As the year comes to a close, it is hard not to look back and weigh the political events of the previous 12 months. There have been shutdowns and lengthy filibusters of appointments but, mostly, the year is categorized by an inaction that we have never seen before. One piece of collateral damage of this intransigence has been immigration reform, which had so much momentum derailed in the House of Representatives.
Congress has only passed 55 laws so far this year, a record low. While the shutdown was incredibly unpopular with the public, it was applauded by Tea Party leaders like Michelle Bachmann (R-MN) and Ted Yoho (R-FL), who believed, despite every credible economist saying the opposite, that hitting the debt ceiling would "bring stability to the world markets."
The Tea Party wing of the GOP has been pressuring Speaker Boehner (R-OH) against immigration reform: Steve King (R-IA) hinted that he would change his high opinion of the speaker if he were to take up immigration, and Louie Gohmert (R-TX) said he would consider challenging him for the Speakership if he took up immigration for a vote.
While the obstruction has become fierce, it was unforeseen: even Sean Hannity, in the shock of the overwhelming Democratic victory in November 2012, looked at the numbers and admitted that the GOP needed to tend to immigration reform. This sentiment was echoed across the conservative political landscape, and culminated in Reince Priebus' "Autopsy Report."
When the 2012 election was analyzed, the GOP realized that more than 70 percent of Asian voters and Latino voters, two groups intimately associated with immigration, voted for Obama. After that, it seemed obvious that they had to change the party platform on immigration from "self-deportation" to something more reasonable.
Between the political momentum from organizers and the power of the immigrant-friendly voter demographic numbers, it seemed immigration was inevitable: even a minor pause taken while gun regulation was briefly discussed in the wake of the Sandy Hook shootings would not be able to put off immigration reform for long. Months later, Democrats, Republicans, the AFL-CIO, the Chamber of Commerce, immigrant rights advocates and many other groups representing a diverse coalition helped to craft the Gang of 8 immigration reform legislation that was put forward in the Senate and went through a rough committee process.
Despite passing the Senate with 68 votes, something rare for legislation in this era, the Gang of 8 immigration legislation was derailed by one man: John Boehner.
The Gang of 8 bill has enough votes in the House to pass, however, like any other legislation, it must be voted on in the House, and cannot be until the Speaker signs off on it. Immigration reform's passage will embarrass fringe Republicans who have been able to control politics by threatening members of Congress with bad press in front of their primary voters. Because of the this, desperate to retain some relevancy, the Tea Party wing of the GOP has worked overtime to pressure Boehner away from legislation which, if Boehner allowed a vote on it, would indicate how isolated the Tea Party is today.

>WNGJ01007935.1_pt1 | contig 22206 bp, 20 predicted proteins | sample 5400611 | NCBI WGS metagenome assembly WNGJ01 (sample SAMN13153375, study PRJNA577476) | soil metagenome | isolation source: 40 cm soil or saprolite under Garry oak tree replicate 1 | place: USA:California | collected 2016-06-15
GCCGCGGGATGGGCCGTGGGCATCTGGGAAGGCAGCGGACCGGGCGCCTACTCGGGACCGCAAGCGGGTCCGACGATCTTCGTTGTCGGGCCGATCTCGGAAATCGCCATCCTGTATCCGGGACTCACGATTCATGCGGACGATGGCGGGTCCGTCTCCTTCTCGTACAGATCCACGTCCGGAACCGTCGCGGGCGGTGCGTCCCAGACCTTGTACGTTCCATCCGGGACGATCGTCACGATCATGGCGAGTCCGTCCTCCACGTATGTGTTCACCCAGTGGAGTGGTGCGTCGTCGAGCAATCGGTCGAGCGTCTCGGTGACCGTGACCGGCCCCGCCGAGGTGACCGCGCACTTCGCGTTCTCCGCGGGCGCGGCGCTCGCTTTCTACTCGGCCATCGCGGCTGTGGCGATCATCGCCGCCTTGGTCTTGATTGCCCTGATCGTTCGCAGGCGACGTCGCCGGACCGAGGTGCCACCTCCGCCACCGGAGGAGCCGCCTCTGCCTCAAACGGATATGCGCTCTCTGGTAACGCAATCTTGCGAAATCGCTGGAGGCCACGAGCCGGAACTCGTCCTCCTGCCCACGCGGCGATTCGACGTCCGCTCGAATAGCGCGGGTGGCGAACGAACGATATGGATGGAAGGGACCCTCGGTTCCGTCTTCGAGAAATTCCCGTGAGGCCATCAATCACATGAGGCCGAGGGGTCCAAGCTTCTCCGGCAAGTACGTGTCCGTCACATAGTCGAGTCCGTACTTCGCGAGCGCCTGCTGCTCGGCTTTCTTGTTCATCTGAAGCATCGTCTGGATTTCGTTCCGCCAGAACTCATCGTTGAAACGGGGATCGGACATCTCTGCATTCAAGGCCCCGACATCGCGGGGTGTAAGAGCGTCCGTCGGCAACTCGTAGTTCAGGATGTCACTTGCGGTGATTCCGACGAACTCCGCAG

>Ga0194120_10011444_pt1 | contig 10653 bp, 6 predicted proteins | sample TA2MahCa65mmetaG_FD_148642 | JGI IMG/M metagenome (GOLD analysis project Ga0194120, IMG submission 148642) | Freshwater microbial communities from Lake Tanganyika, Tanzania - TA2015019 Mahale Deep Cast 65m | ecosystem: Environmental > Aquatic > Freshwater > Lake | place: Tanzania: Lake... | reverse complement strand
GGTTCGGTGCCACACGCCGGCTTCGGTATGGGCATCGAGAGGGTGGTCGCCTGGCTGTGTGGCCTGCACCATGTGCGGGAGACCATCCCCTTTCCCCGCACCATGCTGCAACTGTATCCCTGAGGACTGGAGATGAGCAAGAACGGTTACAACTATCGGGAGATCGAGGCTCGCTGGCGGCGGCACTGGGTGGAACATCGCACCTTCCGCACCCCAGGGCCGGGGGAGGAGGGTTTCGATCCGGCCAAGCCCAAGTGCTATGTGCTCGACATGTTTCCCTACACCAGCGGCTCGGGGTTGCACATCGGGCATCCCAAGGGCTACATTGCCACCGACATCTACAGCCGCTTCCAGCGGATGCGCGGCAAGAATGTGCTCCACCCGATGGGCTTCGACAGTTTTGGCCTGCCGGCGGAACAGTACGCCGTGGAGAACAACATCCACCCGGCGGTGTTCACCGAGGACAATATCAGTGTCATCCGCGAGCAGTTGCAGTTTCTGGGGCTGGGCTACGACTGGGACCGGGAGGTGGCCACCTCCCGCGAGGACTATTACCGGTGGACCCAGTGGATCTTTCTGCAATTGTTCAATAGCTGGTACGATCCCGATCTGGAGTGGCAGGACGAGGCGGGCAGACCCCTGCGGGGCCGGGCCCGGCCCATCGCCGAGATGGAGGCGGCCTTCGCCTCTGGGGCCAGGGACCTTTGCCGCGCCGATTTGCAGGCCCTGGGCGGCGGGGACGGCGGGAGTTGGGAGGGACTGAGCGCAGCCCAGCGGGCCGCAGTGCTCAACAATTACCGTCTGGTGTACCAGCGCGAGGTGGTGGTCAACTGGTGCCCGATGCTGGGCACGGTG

"The deadlock has become pretty bad: even though we had so much momentum built up behind immigration and had some great organizing efforts this year, from United We Dream's Nogales family reunions through the border fence, to members of Congress being arrested in the National Mall, to Fast for Families, to the demonstrations where protestors stopped ICE busses, nothing was accomplished legislatively this year," said Erika Andiola. "Even though I was able to work as a staffer with Representative Kyrsten Sinema (D-AZ), I have decided to leave to fight my mother's deportation case full time. At first I was optimistic that I would be able to help my mother by organizing within Washington, but for now it seems that I can do more good for my mother, and for my community, outside of Washington than inside."
Next year is an election year, when legislative trends tend to align more with the wishes of voters. After a year of historically low law passage and shamefully transparent political games on immigration, how forgiving will voters be next year? Will the demands for action win out after the pendulum has swung so far in the direction of inaction be heard? How strongly will voters demand that those who are vulnerable move forward with immigration reform, and will they be prepared to vote them out if there is another year of inaction?